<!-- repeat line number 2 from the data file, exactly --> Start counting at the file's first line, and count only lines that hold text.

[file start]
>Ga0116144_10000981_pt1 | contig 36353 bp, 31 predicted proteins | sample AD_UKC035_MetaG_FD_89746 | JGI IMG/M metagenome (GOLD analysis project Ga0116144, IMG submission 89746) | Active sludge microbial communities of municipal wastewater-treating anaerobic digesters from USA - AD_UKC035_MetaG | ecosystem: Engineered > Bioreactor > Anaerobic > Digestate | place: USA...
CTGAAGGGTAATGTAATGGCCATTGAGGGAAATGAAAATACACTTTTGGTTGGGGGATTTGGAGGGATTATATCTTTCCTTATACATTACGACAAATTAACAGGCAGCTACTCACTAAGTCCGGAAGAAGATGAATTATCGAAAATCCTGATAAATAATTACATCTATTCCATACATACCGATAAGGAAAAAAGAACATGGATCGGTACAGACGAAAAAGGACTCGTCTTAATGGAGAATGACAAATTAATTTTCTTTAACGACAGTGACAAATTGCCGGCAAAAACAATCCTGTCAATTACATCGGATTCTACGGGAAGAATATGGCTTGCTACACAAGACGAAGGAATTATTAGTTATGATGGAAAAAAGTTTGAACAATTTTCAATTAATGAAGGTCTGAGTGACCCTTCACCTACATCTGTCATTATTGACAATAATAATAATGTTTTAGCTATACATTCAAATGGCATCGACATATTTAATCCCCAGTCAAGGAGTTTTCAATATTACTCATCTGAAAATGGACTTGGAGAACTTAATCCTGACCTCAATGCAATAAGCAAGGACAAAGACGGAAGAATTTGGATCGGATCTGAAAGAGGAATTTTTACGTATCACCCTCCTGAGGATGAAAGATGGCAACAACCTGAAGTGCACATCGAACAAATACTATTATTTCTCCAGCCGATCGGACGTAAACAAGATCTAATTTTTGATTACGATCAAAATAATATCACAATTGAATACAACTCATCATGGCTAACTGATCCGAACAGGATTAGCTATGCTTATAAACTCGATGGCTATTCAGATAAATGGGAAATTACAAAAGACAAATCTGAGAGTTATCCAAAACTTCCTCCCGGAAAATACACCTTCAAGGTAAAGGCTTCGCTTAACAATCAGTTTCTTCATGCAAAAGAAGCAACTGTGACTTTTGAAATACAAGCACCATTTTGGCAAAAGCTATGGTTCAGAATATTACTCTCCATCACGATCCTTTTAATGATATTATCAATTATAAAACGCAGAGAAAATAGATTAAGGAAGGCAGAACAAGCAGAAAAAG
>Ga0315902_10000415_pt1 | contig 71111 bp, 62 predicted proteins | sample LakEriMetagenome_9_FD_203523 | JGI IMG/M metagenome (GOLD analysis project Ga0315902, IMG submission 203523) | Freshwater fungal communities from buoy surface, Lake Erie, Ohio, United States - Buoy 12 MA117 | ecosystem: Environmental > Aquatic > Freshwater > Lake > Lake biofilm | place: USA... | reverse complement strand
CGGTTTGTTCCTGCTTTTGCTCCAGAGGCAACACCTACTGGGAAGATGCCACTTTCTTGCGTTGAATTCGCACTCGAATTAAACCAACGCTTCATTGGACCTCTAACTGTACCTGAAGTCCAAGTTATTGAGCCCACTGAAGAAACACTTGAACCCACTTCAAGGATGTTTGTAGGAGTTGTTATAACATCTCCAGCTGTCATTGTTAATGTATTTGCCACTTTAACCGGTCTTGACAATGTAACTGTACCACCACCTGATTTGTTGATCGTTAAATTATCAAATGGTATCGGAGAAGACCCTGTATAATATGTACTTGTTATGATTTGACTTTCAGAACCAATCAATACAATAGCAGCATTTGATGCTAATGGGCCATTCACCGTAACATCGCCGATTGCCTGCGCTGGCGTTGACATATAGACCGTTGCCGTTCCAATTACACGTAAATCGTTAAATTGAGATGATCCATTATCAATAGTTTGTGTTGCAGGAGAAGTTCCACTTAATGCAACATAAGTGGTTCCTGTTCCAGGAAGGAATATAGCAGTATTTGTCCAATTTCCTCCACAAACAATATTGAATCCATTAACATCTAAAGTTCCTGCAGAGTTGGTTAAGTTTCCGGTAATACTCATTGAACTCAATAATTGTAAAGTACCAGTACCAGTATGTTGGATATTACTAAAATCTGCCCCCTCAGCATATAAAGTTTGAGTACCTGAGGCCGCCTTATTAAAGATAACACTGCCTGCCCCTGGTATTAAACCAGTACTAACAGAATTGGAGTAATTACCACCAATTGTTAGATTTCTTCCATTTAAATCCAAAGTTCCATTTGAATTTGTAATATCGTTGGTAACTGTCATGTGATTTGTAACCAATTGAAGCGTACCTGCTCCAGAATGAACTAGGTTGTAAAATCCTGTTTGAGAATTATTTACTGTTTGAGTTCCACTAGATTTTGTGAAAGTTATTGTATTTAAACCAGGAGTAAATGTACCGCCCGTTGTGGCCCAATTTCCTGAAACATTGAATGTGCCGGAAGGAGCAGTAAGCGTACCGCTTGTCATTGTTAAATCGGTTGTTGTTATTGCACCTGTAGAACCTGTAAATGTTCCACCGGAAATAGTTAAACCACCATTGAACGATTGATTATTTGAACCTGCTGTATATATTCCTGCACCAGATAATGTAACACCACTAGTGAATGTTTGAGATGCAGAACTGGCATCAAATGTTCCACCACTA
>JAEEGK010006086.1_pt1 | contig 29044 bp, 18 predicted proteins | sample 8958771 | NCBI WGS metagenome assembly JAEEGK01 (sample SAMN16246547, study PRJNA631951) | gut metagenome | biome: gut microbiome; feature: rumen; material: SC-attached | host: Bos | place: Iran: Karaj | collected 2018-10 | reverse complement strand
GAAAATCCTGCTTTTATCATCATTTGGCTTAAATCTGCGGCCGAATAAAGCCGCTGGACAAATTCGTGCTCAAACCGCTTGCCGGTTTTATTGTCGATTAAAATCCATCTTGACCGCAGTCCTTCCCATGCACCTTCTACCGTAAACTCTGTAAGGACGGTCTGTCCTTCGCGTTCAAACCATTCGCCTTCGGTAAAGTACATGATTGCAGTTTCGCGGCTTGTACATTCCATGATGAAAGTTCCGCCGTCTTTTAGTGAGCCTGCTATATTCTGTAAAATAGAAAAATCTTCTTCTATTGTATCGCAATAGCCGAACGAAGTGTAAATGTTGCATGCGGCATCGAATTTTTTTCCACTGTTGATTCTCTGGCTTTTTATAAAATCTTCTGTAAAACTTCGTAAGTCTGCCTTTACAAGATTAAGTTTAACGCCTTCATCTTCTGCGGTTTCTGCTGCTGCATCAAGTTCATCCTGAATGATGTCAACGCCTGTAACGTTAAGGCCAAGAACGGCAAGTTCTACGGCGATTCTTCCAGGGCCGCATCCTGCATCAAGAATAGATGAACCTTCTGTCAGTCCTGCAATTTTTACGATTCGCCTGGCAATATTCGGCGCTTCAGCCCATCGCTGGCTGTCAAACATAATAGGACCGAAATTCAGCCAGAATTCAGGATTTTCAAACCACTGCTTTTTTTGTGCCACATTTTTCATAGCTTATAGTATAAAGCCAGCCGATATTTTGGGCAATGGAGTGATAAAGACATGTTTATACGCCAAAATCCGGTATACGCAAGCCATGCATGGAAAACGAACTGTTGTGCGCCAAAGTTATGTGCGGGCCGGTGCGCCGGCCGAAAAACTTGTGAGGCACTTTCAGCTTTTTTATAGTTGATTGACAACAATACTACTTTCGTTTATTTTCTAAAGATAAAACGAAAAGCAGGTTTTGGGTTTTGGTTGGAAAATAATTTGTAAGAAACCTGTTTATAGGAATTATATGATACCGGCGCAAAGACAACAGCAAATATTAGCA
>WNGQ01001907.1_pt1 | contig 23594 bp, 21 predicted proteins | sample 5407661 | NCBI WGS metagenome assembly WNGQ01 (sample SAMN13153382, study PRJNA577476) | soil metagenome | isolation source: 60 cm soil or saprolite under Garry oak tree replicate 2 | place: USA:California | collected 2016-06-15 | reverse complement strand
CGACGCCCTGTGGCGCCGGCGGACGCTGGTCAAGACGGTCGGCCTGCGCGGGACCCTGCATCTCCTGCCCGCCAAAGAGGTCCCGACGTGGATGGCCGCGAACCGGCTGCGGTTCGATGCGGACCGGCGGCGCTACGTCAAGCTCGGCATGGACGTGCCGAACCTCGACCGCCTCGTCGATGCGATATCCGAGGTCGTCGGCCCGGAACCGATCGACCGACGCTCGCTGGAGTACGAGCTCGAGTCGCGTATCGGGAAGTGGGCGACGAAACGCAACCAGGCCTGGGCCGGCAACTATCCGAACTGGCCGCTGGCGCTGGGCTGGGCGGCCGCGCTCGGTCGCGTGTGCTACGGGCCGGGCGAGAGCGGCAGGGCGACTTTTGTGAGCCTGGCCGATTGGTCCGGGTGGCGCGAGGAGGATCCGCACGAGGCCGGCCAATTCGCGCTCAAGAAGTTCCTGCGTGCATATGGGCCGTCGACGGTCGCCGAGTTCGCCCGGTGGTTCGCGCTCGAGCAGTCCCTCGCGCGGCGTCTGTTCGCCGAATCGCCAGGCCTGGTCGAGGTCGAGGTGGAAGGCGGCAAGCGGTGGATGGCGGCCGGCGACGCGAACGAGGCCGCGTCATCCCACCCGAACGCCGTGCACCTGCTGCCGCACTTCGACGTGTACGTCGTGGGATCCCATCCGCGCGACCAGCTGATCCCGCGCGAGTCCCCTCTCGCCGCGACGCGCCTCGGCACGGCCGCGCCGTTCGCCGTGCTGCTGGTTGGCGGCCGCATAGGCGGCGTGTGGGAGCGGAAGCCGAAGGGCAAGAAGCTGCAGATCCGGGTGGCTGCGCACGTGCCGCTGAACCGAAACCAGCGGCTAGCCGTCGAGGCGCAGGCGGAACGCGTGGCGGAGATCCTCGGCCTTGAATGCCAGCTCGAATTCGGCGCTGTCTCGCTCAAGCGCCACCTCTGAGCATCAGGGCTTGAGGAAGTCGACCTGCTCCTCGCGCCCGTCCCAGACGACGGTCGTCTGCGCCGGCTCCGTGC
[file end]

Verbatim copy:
CTGAAGGGTAATGTAATGGCCATTGAGGGAAATGAAAATACACTTTTGGTTGGGGGATTTGGAGGGATTATATCTTTCCTTATACATTACGACAAATTAACAGGCAGCTACTCACTAAGTCCGGAAGAAGATGAATTATCGAAAATCCTGATAAATAATTACATCTATTCCATACATACCGATAAGGAAAAAAGAACATGGATCGGTACAGACGAAAAAGGACTCGTCTTAATGGAGAATGACAAATTAATTTTCTTTAACGACAGTGACAAATTGCCGGCAAAAACAATCCTGTCAATTACATCGGATTCTACGGGAAGAATATGGCTTGCTACACAAGACGAAGGAATTATTAGTTATGATGGAAAAAAGTTTGAACAATTTTCAATTAATGAAGGTCTGAGTGACCCTTCACCTACATCTGTCATTATTGACAATAATAATAATGTTTTAGCTATACATTCAAATGGCATCGACATATTTAATCCCCAGTCAAGGAGTTTTCAATATTACTCATCTGAAAATGGACTTGGAGAACTTAATCCTGACCTCAATGCAATAAGCAAGGACAAAGACGGAAGAATTTGGATCGGATCTGAAAGAGGAATTTTTACGTATCACCCTCCTGAGGATGAAAGATGGCAACAACCTGAAGTGCACATCGAACAAATACTATTATTTCTCCAGCCGATCGGACGTAAACAAGATCTAATTTTTGATTACGATCAAAATAATATCACAATTGAATACAACTCATCATGGCTAACTGATCCGAACAGGATTAGCTATGCTTATAAACTCGATGGCTATTCAGATAAATGGGAAATTACAAAAGACAAATCTGAGAGTTATCCAAAACTTCCTCCCGGAAAATACACCTTCAAGGTAAAGGCTTCGCTTAACAATCAGTTTCTTCATGCAAAAGAAGCAACTGTGACTTTTGAAATACAAGCACCATTTTGGCAAAAGCTATGGTTCAGAATATTACTCTCCATCACGATCCTTTTAATGATATTATCAATTATAAAACGCAGAGAAAATAGATTAAGGAAGGCAGAACAAGCAGAAAAAG